He explained on CNN the reason he started his hike, "It was one single e-mail. I got an e-mail from my good friend, an Iraq War veteran. He lost his job, couldn't take care of his family. And I thought, 'I want to do something big to not only help him but also to help as many military families as possible.' And I just started drawing these maps, I thought it was a crazy idea but I thought maybe it's just crazy enough to catch on. And people see that someone is willing to walk across and back, maybe they'll start wanting to donate and start to care about these military families who are struggling."
(Troy Yocum photo taken by John Crosby)
Hike for our Heroes is a non-profit started by Iraq War veteran Troy Yocum who is hiking across the country to raise awareness and money for veterans issues. He began the walk last April. From the Facebook page:
Iraq War Veteran Troy Yocum, his wife Mareike and Emmie the super dog are hiking 7,000 miles across America to help military families in need. They took their first steps of the 16-month cross-country quest on April 17, 2010. Backed by corporate sponsors, many volunteers and support members, Team Hike for our Heroes/Drum Hike are taking on the challenge of raising needed funds by hiking 7000 miles across America. The journey will take 16 months passing through 31 states and 38 large cities. The team will have to average over 20 miles a day while enduring each season. Funds donated go through The Wish Upon A Hero Foundation is a 501(c)(3) tax-exempt non-profit organization that seeks to supports the community of individuals working online who grant the needs and wants of others making a wish. We believe that no wish is too large, no hero is too small and that everyone can become a hero. The idea for the hike has been evolving since Troy joined the Army in 2001 but it is now when our economy is struggling and military families are in most need that he and his family will put one foot in front of another to connect and help struggling families. Help our mission by making a donation today!
Iraq War and Afghanistan War veteran Clay Hunt who took his own life March 31st. Paul Vercammen (CNN -- link has text and video) reported earlier this month on a memorial service was held for him this week at Loyola Marymount University:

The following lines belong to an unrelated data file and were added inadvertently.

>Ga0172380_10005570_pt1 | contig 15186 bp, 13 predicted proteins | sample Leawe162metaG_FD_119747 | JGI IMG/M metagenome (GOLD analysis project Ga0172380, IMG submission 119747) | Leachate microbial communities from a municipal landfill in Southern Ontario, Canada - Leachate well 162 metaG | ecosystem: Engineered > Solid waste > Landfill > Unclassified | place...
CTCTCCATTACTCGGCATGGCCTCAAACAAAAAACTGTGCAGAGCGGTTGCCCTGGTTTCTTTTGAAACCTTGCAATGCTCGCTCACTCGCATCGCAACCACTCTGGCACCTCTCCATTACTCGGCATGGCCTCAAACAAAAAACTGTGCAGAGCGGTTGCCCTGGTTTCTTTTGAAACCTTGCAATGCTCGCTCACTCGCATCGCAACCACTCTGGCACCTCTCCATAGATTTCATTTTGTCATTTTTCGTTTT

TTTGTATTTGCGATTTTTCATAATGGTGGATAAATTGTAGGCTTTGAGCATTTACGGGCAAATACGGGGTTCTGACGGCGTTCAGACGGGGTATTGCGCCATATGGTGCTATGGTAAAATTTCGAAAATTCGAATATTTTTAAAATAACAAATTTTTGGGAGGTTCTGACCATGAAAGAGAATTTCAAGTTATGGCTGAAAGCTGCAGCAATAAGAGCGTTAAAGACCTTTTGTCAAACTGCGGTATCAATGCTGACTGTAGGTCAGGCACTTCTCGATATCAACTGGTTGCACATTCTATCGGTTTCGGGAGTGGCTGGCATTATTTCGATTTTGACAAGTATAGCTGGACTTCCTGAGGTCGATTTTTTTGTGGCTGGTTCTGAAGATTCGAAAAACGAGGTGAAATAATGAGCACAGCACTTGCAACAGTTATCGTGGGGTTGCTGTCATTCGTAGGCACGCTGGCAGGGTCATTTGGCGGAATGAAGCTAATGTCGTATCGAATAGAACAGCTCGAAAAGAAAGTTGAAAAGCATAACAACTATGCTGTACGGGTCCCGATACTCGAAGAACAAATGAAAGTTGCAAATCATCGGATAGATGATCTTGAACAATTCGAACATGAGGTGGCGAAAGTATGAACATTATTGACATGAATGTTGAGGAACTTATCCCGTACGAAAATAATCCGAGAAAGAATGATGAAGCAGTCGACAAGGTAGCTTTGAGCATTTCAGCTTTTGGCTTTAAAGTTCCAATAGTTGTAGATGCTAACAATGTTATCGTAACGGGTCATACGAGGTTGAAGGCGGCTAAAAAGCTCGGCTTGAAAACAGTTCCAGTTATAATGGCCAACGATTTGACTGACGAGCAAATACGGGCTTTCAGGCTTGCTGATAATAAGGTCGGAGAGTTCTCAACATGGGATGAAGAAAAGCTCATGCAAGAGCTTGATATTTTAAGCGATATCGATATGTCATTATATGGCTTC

Hunt's mother, Susan Selke, a former Texas school teacher projecting classroom calm, explained four of her son's close friends, including a bunkmate, were killed during his service. Selke believes Hunt suffered from extreme survivor's guilt.
"In my mind he is a casualty of war," she said. "But he died here instead of over there. He died as a result of his war experience. There is no doubt in my mind."
But Hunt's death will not be counted by the Pentagon as an official military suicide, since he left the Marines in 2009.
Kimberly Hefling (AP) explained, "Friends and family say he was wracked with survivor’s guilt, depression and other emotional struggles after combat." And the suicides are not limited to the US military. At Stars & Stripes' article on Clay Hunt this week, the following comment was left:
Sometimes all I think about is killing my self but I don't because my sailors rely on me. Fact is fact working long hours and no days off in long stretches works a person down. How many days in a row does the military expect from it is service members? Even going to seek help your leaders look at you like your jumping the chain of command because your seeking outside help for your problems. I have had many a butt chewing because I went to fleet and family to talk about issues I was having. Trying to cope with every day on the ship isn't easy if we were meant to live at sea we be born in the water. I think it should be look at as at least the service member is getting help and not being destructive.. Like I said in my post that was deleted when suicide happens I put 100% on the leadership. Remove the pressure the person won't kill them self's.
1-800-273-TALK is the military suicide hotline. Catilin Mullen (DeKalb Daily Chronicle) reports Iraq and Afghanistan Veterans of America's Laurie Emmer is attempting to raise awareness on the issue of military suicides: "Hunt, who also was an IAVA member, was a 28-year-old Marine from Houston who served two tours of duty. He struggled with post-traumatic stress disorder but was an advocate for veterans and remained active with various charity groups. He was the last person his IAVA friends expected to succumb to extreme depression, Emmer said." And at a time when military suicides are at an all time high, it's really not smart to be cutting resources that provide a safety net. But . . . Jessica Mador (Minnesota Public Radio -- link has text and audio) reports, "The recent budget compromise reached to avert a government shutdown in Washington made steep cuts to a highly touted program that helps homeless veterans move into supportive housing."